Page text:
Colorado Stable Value Plus 529 Plan: 2.64% Return Guaranteed Through December 31, 2014

Fall Commencement 2008- 004

[Updated on Jan. 14, 2014 with new rates for 2014.]

For the most part, 529 plans offer mutual funds as investment options. After the financial crisis in 2008-2009, many 529 plans added more conservative, guaranteed principal options offered by banks and insurance companies. Because money in 529 plans is typically long term, these guaranteed principal options sometimes offer attractive yields. They can be a better deal than bond mutual funds because they don’t have interest rate risk.

These guaranteed principal options are especially good for students who are already in college or about to enter college. When you are going to withdraw the money in a few years, even bond mutual funds are too risky. For instance, the moderate-risk age-based portfolio for a student age 19 or over in the Vanguard 529 plan (Nevada) lost 3.4% in 2013.

Colorado’s CollegeInvest Stable Value Plus 529 Plan offers a stable value fund by MetLife. The interest rate resets every year in December. The rate guaranteed through December 31, 2014 is 2.64% after admin fees charged by the Colorado 529 plan.

The stable value fund is only guaranteed by MetLife. MetLife is rated Aa3 by Moody’s and AA- by S&P. Although MetLife isn’t FDIC, I would be OK with a guarantee by MetLife.

The interest rate offered by the MetLife stable value fund has been relatively stable (pun intended). A Colorado state law about “the minimum nonforfeiture rate for annuity contracts” might have something to do with it.

* Source: CollegeInvest Stable Value Plus Plan Disclosure Statement

You don’t have to live in Colorado to use Colorado’s 529 Plan. You can have more than one 529 plans in different states for the same beneficiary. You can transfer money from one 529 plan to another 529 plan once every rolling 12 months for the same beneficiary if you didn’t get a state income tax deduction which requires a claw-back when you transfer out.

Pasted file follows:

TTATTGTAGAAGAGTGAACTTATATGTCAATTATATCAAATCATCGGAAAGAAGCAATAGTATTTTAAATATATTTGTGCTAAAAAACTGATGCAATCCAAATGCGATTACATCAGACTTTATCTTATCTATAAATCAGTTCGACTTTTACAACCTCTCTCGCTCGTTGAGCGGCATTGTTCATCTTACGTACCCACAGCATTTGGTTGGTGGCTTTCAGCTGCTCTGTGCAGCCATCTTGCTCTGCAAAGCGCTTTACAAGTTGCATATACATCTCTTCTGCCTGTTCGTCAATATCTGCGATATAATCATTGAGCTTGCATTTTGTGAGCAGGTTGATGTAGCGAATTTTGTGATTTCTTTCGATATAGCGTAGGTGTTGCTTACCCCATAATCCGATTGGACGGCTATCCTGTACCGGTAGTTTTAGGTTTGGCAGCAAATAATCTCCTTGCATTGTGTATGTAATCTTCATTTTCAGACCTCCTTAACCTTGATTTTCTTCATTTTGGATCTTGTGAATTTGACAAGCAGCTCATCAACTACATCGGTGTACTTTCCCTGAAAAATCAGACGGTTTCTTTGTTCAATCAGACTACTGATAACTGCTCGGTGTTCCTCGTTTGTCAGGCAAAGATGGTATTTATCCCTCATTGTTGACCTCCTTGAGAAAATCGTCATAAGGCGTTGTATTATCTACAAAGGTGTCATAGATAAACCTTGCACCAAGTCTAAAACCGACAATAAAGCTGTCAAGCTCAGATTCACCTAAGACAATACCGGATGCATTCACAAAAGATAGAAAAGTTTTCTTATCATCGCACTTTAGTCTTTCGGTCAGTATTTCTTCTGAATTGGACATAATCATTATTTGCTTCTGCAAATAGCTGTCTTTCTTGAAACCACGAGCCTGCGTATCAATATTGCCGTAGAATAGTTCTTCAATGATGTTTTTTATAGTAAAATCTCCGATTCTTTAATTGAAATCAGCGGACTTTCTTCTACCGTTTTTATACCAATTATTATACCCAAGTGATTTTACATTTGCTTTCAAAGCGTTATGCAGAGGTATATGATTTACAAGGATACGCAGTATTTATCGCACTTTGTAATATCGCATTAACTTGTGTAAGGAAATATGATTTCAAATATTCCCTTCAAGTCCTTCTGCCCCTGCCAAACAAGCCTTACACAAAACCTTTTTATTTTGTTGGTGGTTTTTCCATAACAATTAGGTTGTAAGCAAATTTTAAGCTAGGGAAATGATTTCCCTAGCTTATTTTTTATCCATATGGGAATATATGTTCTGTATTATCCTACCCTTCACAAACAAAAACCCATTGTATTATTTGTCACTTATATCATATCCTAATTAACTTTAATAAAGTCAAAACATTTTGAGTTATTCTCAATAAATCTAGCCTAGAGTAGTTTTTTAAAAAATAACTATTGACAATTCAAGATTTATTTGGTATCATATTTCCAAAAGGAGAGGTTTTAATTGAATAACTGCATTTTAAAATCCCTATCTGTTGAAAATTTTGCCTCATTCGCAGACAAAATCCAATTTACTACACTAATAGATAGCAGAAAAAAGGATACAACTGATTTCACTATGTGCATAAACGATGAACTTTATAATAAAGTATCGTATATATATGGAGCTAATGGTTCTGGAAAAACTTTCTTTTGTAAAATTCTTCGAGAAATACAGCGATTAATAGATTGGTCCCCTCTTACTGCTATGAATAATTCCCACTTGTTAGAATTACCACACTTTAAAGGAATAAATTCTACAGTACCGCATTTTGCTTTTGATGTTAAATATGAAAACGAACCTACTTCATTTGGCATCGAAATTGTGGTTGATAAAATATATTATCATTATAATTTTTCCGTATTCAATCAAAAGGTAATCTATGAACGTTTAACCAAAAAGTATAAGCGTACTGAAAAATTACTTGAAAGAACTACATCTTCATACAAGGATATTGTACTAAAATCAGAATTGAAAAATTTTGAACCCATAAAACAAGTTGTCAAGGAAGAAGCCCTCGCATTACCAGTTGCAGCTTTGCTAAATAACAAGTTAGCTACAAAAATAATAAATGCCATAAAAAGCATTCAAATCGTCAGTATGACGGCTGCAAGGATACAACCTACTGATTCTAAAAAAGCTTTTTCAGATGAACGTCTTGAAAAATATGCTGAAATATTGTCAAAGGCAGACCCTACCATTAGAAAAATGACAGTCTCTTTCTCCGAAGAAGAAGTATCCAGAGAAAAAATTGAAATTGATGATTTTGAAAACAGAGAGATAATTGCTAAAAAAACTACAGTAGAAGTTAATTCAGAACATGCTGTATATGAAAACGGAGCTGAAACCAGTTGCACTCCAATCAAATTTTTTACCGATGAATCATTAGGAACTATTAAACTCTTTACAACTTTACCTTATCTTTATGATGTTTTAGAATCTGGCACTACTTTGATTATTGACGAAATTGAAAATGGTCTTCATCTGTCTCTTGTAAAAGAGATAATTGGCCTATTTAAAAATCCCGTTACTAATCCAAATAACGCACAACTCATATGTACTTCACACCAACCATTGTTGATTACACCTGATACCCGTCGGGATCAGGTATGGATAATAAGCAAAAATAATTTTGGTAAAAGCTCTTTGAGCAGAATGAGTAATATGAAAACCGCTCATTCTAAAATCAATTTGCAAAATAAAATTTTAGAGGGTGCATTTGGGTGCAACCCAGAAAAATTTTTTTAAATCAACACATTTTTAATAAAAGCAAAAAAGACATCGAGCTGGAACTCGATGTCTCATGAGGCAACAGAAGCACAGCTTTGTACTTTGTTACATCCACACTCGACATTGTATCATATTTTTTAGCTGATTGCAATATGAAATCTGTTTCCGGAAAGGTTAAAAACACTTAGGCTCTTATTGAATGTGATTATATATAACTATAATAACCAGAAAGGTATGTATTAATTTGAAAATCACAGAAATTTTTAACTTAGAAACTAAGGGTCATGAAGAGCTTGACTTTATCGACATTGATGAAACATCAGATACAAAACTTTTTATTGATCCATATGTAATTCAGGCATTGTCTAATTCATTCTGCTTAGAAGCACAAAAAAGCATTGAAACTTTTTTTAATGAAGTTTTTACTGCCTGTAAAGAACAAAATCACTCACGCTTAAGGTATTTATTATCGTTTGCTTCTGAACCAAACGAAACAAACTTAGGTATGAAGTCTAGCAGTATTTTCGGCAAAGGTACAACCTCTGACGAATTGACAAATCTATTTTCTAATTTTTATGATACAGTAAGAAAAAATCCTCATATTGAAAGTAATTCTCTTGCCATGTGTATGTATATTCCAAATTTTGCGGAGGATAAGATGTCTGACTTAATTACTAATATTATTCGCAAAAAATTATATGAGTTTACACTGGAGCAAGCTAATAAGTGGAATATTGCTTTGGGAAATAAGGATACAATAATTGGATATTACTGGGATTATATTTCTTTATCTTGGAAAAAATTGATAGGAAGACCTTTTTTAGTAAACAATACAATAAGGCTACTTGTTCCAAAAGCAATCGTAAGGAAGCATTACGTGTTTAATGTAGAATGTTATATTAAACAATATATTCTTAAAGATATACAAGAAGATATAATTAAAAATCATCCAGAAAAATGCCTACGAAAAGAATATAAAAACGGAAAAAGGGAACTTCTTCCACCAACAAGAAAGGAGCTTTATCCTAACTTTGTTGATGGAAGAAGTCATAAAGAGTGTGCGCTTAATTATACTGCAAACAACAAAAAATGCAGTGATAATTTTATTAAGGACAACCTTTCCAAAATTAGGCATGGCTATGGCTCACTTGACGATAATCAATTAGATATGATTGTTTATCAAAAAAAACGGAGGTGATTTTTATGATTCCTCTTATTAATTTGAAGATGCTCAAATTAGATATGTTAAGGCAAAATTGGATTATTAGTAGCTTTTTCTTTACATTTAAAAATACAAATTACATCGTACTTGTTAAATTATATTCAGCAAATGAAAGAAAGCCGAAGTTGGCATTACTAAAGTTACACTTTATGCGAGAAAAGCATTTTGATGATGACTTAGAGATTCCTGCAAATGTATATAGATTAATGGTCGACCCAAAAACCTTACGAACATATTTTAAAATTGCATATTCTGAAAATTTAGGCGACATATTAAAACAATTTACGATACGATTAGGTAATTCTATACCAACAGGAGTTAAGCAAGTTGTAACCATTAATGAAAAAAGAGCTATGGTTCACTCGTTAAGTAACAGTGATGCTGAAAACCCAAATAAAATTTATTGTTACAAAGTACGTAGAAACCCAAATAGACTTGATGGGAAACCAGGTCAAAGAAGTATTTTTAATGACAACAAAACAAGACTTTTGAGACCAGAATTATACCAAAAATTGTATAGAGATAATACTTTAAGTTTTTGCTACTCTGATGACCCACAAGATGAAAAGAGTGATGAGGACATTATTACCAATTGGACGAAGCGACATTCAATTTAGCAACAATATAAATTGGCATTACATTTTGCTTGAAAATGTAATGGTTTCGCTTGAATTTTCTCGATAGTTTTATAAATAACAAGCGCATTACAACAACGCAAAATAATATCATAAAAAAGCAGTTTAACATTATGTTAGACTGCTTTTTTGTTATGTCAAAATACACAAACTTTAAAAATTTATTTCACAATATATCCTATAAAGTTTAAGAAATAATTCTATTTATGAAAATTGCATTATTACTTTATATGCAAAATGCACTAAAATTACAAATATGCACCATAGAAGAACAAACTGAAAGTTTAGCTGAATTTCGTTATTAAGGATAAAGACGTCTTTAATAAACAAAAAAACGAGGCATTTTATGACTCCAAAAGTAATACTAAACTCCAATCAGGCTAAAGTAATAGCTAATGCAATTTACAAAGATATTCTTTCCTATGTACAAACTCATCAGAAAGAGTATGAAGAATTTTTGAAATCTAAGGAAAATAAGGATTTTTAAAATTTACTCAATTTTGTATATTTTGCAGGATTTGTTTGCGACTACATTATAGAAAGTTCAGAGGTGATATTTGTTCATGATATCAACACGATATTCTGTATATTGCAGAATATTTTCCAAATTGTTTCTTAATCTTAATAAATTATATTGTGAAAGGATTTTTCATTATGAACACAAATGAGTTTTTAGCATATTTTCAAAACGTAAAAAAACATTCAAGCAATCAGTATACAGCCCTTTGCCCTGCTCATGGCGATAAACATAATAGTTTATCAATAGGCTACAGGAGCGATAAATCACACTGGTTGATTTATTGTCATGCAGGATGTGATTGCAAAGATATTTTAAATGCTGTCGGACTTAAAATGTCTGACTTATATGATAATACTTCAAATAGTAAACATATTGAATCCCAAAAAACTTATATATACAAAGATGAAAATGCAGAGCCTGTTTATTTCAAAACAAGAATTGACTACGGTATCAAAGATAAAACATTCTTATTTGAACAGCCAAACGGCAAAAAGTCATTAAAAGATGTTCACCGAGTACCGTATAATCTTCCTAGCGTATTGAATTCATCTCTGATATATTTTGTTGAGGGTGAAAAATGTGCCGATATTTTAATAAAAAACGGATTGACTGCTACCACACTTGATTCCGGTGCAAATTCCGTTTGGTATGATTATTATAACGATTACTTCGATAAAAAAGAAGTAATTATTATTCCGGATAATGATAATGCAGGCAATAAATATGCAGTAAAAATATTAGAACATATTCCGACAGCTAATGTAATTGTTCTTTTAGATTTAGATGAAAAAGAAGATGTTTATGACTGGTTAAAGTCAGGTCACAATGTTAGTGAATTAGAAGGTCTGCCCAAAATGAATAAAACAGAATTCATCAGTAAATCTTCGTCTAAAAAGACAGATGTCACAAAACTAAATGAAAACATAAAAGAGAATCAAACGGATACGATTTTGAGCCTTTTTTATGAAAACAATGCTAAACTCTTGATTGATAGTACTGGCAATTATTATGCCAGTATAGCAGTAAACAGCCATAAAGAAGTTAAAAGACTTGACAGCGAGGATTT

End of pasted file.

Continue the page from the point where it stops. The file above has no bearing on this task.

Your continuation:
22 states either don’t have a state income tax or don’t offer any extra tax break for using an in-state 529 plan. If you live in these 22 states, you are completely free to use a 529 plan from any state: Alaska, Arizona, California, Delaware, Florida, Hawaii, Kansas, Kentucky, Maine, Massachusetts, Minnesota, Missouri, Nevada, New Hampshire, New Jersey, North Carolina (effective Jan. 1, 2014), Pennsylvania, South Dakota, Tennessee, Texas, Washington, and Wyoming.

If you get a state income tax deduction for your 529 plan contribution, the deduction usually has an upper limit. If you are contributing more than that limit, the additional money can still go to a 529 plan from any other state.

If MetLife isn’t good enough for you, TIAA-CREF offers similar options in many 529 plans it runs, albeit at substantially lower interest rates. TIAA-CREF is one of a handful of insurance companies with the AAA rating. The interest rates and the rate expiration dates vary from plan to plan.

State Rate Guaranteed Through
Oregon 1.30% 3/31/2014
Connecticut 1.35% 6/30/2014
Minnesota 1.25% 3/31/2014
Oklahoma 1.15% 3/31/2014